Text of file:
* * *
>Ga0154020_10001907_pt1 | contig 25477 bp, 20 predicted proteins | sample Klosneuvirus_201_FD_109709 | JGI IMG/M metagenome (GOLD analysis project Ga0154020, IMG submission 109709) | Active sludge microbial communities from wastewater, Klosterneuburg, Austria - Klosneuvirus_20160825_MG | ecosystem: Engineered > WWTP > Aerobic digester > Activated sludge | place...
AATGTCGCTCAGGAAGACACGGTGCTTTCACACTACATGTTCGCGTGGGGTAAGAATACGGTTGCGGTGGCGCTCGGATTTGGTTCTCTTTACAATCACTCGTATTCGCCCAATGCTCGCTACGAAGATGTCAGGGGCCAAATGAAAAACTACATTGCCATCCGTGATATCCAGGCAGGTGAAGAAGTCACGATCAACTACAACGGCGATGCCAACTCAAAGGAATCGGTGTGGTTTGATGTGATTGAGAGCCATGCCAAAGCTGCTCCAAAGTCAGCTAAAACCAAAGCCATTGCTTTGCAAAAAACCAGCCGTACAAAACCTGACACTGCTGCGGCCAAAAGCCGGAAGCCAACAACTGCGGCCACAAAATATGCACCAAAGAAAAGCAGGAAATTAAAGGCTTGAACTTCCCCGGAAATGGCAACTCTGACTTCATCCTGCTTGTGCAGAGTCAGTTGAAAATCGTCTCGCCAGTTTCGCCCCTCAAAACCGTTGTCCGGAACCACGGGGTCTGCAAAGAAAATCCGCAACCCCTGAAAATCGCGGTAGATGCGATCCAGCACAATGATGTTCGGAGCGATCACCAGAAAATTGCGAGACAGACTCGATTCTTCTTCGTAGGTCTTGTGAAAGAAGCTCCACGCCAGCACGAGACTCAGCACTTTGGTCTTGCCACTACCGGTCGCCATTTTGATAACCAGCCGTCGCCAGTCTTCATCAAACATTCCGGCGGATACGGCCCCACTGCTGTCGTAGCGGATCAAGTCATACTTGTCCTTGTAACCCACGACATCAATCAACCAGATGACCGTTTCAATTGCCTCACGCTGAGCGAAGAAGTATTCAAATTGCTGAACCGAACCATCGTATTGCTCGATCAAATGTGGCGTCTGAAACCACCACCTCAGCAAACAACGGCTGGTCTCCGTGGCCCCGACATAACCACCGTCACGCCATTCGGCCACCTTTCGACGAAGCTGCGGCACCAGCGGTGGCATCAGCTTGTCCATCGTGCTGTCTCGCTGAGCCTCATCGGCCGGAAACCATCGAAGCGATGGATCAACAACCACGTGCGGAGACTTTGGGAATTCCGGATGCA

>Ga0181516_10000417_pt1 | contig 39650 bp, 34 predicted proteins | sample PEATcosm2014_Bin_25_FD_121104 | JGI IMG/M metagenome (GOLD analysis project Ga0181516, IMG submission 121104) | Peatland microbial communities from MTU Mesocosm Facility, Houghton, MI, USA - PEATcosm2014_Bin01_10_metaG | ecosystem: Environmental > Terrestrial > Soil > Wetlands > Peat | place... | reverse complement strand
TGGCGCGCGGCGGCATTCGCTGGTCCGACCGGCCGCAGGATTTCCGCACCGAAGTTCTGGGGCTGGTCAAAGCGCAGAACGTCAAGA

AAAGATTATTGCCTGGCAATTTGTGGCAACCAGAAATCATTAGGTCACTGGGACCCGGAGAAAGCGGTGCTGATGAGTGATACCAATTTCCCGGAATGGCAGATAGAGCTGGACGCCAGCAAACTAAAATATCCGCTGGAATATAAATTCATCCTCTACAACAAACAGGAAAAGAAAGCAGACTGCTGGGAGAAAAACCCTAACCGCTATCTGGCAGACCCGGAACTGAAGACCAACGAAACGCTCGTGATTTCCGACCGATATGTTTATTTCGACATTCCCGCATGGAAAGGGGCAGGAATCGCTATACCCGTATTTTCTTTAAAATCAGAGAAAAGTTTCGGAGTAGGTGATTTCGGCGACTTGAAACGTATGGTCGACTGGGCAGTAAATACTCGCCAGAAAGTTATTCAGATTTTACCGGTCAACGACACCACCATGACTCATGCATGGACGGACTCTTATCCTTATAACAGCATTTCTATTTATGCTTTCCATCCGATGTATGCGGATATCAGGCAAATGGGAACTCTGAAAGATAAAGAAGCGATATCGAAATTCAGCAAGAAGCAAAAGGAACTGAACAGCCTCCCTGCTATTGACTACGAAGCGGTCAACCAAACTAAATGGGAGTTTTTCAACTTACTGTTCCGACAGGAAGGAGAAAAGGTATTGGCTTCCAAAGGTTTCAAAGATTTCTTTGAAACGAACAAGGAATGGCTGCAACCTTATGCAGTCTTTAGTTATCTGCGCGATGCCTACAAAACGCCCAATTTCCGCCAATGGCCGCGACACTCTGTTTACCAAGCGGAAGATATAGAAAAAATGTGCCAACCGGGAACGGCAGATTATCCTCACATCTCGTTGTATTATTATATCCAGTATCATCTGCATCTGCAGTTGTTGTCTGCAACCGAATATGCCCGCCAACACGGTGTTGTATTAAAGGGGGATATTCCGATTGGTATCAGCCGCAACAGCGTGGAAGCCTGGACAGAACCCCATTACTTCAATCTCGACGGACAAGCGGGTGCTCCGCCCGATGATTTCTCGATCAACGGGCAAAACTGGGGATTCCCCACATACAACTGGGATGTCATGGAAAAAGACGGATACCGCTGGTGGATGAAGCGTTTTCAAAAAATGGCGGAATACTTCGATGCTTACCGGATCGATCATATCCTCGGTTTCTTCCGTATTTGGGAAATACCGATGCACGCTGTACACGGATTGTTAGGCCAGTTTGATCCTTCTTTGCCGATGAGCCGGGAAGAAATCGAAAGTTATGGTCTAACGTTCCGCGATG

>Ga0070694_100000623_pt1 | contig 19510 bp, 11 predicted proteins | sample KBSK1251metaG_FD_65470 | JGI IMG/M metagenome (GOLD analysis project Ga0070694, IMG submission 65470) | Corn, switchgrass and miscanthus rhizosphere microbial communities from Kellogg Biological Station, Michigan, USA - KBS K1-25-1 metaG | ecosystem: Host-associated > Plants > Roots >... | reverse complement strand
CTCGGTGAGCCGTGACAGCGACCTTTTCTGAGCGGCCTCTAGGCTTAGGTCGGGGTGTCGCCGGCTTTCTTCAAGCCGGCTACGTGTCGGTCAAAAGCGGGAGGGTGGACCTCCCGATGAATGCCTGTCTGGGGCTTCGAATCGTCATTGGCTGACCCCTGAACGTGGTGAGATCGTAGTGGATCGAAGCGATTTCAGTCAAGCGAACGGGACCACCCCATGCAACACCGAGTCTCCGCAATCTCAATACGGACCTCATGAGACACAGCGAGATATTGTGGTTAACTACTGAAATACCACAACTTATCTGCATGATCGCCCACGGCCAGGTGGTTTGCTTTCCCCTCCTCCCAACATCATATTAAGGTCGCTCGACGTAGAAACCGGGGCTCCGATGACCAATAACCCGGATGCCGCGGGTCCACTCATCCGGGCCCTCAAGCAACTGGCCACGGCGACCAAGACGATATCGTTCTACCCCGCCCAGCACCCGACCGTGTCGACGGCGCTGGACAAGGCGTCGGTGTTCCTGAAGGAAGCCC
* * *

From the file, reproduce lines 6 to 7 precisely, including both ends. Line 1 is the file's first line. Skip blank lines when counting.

>Ga0070694_100000623_pt1 | contig 19510 bp, 11 predicted proteins | sample KBSK1251metaG_FD_65470 | JGI IMG/M metagenome (GOLD analysis project Ga0070694, IMG submission 65470) | Corn, switchgrass and miscanthus rhizosphere microbial communities from Kellogg Biological Station, Michigan, USA - KBS K1-25-1 metaG | ecosystem: Host-associated > Plants > Roots >... | reverse complement strand
CTCGGTGAGCCGTGACAGCGACCTTTTCTGAGCGGCCTCTAGGCTTAGGTCGGGGTGTCGCCGGCTTTCTTCAAGCCGGCTACGTGTCGGTCAAAAGCGGGAGGGTGGACCTCCCGATGAATGCCTGTCTGGGGCTTCGAATCGTCATTGGCTGACCCCTGAACGTGGTGAGATCGTAGTGGATCGAAGCGATTTCAGTCAAGCGAACGGGACCACCCCATGCAACACCGAGTCTCCGCAATCTCAATACGGACCTCATGAGACACAGCGAGATATTGTGGTTAACTACTGAAATACCACAACTTATCTGCATGATCGCCCACGGCCAGGTGGTTTGCTTTCCCCTCCTCCCAACATCATATTAAGGTCGCTCGACGTAGAAACCGGGGCTCCGATGACCAATAACCCGGATGCCGCGGGTCCACTCATCCGGGCCCTCAAGCAACTGGCCACGGCGACCAAGACGATATCGTTCTACCCCGCCCAGCACCCGACCGTGTCGACGGCGCTGGACAAGGCGTCGGTGTTCCTGAAGGAAGCCC